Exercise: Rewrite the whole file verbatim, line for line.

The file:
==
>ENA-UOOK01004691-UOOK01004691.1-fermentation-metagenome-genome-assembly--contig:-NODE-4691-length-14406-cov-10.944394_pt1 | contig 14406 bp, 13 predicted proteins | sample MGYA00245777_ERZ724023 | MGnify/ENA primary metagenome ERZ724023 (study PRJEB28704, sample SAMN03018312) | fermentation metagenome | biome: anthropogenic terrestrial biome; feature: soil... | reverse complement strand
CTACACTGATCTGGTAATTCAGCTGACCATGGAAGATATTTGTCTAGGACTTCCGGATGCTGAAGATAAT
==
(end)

>ENA-UOOK01004691-UOOK01004691.1-fermentation-metagenome-genome-assembly--contig:-NODE-4691-length-14406-cov-10.944394_pt1 | contig 14406 bp, 13 predicted proteins | sample MGYA00245777_ERZ724023 | MGnify/ENA primary metagenome ERZ724023 (study PRJEB28704, sample SAMN03018312) | fermentation metagenome | biome: anthropogenic terrestrial biome; feature: soil... | reverse complement strand
CTACACTGATCTGGTAATTCAGCTGACCATGGAAGATATTTGTCTAGGACTTCCGGATGCTGAAGATAAT